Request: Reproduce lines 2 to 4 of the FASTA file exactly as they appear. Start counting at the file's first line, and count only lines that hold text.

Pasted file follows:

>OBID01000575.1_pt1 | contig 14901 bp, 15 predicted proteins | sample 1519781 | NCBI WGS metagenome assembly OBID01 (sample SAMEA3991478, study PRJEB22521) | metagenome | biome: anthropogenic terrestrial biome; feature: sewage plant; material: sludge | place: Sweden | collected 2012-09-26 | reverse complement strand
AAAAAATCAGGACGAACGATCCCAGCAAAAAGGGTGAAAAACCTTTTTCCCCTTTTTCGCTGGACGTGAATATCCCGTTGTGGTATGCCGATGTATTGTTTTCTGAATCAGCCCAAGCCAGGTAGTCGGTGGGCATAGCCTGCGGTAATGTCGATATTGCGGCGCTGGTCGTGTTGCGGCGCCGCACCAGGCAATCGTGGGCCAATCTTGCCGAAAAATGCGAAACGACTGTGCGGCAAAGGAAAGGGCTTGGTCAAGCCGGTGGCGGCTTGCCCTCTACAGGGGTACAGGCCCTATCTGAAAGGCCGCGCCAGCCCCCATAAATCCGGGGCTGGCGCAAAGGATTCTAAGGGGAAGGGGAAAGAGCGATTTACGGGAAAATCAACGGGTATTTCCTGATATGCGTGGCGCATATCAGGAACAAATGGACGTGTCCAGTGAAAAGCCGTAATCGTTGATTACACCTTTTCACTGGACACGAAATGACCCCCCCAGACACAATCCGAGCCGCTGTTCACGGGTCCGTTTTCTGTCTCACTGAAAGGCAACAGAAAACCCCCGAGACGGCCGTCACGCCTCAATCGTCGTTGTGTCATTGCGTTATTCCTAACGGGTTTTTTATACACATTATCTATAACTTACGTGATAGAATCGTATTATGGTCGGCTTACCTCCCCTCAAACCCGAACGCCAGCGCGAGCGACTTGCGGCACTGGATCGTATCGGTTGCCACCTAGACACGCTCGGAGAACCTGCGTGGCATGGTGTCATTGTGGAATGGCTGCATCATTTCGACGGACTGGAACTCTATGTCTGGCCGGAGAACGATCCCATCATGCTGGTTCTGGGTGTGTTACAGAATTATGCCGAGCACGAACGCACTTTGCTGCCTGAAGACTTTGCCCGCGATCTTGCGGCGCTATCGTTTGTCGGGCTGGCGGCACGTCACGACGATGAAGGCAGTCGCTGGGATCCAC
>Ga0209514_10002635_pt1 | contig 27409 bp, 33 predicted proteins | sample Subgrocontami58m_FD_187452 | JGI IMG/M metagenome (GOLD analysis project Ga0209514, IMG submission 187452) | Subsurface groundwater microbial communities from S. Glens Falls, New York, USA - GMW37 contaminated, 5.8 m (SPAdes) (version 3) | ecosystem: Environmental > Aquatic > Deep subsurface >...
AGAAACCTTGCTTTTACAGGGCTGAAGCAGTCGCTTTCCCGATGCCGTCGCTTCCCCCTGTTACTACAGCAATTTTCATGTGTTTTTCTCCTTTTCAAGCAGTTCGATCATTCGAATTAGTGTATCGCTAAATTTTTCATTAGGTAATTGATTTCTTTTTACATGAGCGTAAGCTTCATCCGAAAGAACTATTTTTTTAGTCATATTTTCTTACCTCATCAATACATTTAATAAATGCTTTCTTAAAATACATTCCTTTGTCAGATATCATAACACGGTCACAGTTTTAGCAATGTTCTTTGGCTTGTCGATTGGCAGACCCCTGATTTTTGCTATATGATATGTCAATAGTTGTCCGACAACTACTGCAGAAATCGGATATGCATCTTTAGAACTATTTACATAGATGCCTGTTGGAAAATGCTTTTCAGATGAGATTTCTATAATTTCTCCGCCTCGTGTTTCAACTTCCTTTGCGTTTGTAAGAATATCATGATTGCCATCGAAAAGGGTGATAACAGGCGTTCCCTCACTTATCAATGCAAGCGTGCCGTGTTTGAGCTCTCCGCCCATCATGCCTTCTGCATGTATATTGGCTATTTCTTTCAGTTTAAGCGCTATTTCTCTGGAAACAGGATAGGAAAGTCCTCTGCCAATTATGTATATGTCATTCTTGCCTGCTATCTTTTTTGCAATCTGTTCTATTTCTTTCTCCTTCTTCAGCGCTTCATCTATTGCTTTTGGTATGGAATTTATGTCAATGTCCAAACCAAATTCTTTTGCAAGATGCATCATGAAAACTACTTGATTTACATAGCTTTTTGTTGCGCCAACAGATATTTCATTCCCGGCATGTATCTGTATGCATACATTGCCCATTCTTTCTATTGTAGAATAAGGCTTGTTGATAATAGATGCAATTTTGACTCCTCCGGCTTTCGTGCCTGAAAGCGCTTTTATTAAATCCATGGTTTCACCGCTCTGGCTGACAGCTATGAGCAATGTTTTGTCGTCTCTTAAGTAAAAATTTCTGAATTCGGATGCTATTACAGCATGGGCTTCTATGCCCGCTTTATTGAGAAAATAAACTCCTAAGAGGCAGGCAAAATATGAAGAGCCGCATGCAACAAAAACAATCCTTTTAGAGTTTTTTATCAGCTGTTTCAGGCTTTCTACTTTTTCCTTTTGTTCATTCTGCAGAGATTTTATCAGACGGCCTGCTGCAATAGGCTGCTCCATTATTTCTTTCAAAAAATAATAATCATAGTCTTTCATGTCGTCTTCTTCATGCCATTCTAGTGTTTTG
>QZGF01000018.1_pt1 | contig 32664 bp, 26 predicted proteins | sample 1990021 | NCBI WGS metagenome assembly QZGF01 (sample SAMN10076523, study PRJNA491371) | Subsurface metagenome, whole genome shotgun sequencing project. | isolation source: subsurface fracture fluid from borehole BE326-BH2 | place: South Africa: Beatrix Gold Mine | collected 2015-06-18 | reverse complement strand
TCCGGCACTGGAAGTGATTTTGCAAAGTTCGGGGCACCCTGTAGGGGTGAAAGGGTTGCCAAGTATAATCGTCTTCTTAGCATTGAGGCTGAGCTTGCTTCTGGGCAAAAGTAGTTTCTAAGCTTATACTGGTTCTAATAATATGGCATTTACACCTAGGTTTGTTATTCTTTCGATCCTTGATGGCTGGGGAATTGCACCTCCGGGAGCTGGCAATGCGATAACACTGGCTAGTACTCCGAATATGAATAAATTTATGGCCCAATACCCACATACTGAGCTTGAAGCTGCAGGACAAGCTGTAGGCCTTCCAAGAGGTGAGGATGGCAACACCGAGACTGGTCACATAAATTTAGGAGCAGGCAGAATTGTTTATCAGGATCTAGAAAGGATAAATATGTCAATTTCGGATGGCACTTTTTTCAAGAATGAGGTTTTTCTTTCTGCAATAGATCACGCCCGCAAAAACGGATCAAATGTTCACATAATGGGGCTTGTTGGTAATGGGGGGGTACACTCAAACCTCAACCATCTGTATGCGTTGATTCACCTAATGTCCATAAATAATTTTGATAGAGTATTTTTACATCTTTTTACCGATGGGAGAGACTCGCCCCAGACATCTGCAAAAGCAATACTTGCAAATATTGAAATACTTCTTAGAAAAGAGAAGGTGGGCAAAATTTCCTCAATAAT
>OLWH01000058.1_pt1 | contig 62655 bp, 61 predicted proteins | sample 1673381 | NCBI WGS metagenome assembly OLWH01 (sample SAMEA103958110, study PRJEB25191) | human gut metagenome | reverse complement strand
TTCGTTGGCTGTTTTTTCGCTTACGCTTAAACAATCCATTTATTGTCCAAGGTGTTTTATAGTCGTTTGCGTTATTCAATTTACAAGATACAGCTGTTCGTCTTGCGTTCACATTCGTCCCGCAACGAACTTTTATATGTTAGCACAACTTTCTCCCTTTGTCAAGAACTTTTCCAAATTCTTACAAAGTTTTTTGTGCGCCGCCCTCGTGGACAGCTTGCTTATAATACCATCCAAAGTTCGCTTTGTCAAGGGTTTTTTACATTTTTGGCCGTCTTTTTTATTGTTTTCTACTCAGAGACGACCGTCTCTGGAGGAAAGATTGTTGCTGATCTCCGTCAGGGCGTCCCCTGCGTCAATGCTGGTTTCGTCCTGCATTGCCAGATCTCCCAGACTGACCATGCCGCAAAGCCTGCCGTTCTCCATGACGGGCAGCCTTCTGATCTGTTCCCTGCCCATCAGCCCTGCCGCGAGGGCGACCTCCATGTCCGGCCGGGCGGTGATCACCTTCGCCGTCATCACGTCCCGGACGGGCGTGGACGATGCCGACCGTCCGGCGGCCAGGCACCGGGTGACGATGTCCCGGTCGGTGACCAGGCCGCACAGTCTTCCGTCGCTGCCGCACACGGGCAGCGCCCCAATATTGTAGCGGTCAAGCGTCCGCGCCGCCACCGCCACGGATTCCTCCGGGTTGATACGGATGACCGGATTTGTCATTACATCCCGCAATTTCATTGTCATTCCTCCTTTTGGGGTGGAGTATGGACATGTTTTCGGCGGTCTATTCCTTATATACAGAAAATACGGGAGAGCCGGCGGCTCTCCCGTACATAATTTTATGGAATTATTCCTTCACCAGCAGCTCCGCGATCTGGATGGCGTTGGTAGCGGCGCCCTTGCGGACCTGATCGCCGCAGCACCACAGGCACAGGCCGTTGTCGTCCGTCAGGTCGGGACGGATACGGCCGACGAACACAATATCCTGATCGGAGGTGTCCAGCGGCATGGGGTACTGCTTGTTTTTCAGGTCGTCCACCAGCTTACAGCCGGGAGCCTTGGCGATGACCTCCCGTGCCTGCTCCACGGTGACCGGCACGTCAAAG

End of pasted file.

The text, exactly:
AAAAAATCAGGACGAACGATCCCAGCAAAAAGGGTGAAAAACCTTTTTCCCCTTTTTCGCTGGACGTGAATATCCCGTTGTGGTATGCCGATGTATTGTTTTCTGAATCAGCCCAAGCCAGGTAGTCGGTGGGCATAGCCTGCGGTAATGTCGATATTGCGGCGCTGGTCGTGTTGCGGCGCCGCACCAGGCAATCGTGGGCCAATCTTGCCGAAAAATGCGAAACGACTGTGCGGCAAAGGAAAGGGCTTGGTCAAGCCGGTGGCGGCTTGCCCTCTACAGGGGTACAGGCCCTATCTGAAAGGCCGCGCCAGCCCCCATAAATCCGGGGCTGGCGCAAAGGATTCTAAGGGGAAGGGGAAAGAGCGATTTACGGGAAAATCAACGGGTATTTCCTGATATGCGTGGCGCATATCAGGAACAAATGGACGTGTCCAGTGAAAAGCCGTAATCGTTGATTACACCTTTTCACTGGACACGAAATGACCCCCCCAGACACAATCCGAGCCGCTGTTCACGGGTCCGTTTTCTGTCTCACTGAAAGGCAACAGAAAACCCCCGAGACGGCCGTCACGCCTCAATCGTCGTTGTGTCATTGCGTTATTCCTAACGGGTTTTTTATACACATTATCTATAACTTACGTGATAGAATCGTATTATGGTCGGCTTACCTCCCCTCAAACCCGAACGCCAGCGCGAGCGACTTGCGGCACTGGATCGTATCGGTTGCCACCTAGACACGCTCGGAGAACCTGCGTGGCATGGTGTCATTGTGGAATGGCTGCATCATTTCGACGGACTGGAACTCTATGTCTGGCCGGAGAACGATCCCATCATGCTGGTTCTGGGTGTGTTACAGAATTATGCCGAGCACGAACGCACTTTGCTGCCTGAAGACTTTGCCCGCGATCTTGCGGCGCTATCGTTTGTCGGGCTGGCGGCACGTCACGACGATGAAGGCAGTCGCTGGGATCCAC
>Ga0209514_10002635_pt1 | contig 27409 bp, 33 predicted proteins | sample Subgrocontami58m_FD_187452 | JGI IMG/M metagenome (GOLD analysis project Ga0209514, IMG submission 187452) | Subsurface groundwater microbial communities from S. Glens Falls, New York, USA - GMW37 contaminated, 5.8 m (SPAdes) (version 3) | ecosystem: Environmental > Aquatic > Deep subsurface >...
AGAAACCTTGCTTTTACAGGGCTGAAGCAGTCGCTTTCCCGATGCCGTCGCTTCCCCCTGTTACTACAGCAATTTTCATGTGTTTTTCTCCTTTTCAAGCAGTTCGATCATTCGAATTAGTGTATCGCTAAATTTTTCATTAGGTAATTGATTTCTTTTTACATGAGCGTAAGCTTCATCCGAAAGAACTATTTTTTTAGTCATATTTTCTTACCTCATCAATACATTTAATAAATGCTTTCTTAAAATACATTCCTTTGTCAGATATCATAACACGGTCACAGTTTTAGCAATGTTCTTTGGCTTGTCGATTGGCAGACCCCTGATTTTTGCTATATGATATGTCAATAGTTGTCCGACAACTACTGCAGAAATCGGATATGCATCTTTAGAACTATTTACATAGATGCCTGTTGGAAAATGCTTTTCAGATGAGATTTCTATAATTTCTCCGCCTCGTGTTTCAACTTCCTTTGCGTTTGTAAGAATATCATGATTGCCATCGAAAAGGGTGATAACAGGCGTTCCCTCACTTATCAATGCAAGCGTGCCGTGTTTGAGCTCTCCGCCCATCATGCCTTCTGCATGTATATTGGCTATTTCTTTCAGTTTAAGCGCTATTTCTCTGGAAACAGGATAGGAAAGTCCTCTGCCAATTATGTATATGTCATTCTTGCCTGCTATCTTTTTTGCAATCTGTTCTATTTCTTTCTCCTTCTTCAGCGCTTCATCTATTGCTTTTGGTATGGAATTTATGTCAATGTCCAAACCAAATTCTTTTGCAAGATGCATCATGAAAACTACTTGATTTACATAGCTTTTTGTTGCGCCAACAGATATTTCATTCCCGGCATGTATCTGTATGCATACATTGCCCATTCTTTCTATTGTAGAATAAGGCTTGTTGATAATAGATGCAATTTTGACTCCTCCGGCTTTCGTGCCTGAAAGCGCTTTTATTAAATCCATGGTTTCACCGCTCTGGCTGACAGCTATGAGCAATGTTTTGTCGTCTCTTAAGTAAAAATTTCTGAATTCGGATGCTATTACAGCATGGGCTTCTATGCCCGCTTTATTGAGAAAATAAACTCCTAAGAGGCAGGCAAAATATGAAGAGCCGCATGCAACAAAAACAATCCTTTTAGAGTTTTTTATCAGCTGTTTCAGGCTTTCTACTTTTTCCTTTTGTTCATTCTGCAGAGATTTTATCAGACGGCCTGCTGCAATAGGCTGCTCCATTATTTCTTTCAAAAAATAATAATCATAGTCTTTCATGTCGTCTTCTTCATGCCATTCTAGTGTTTTG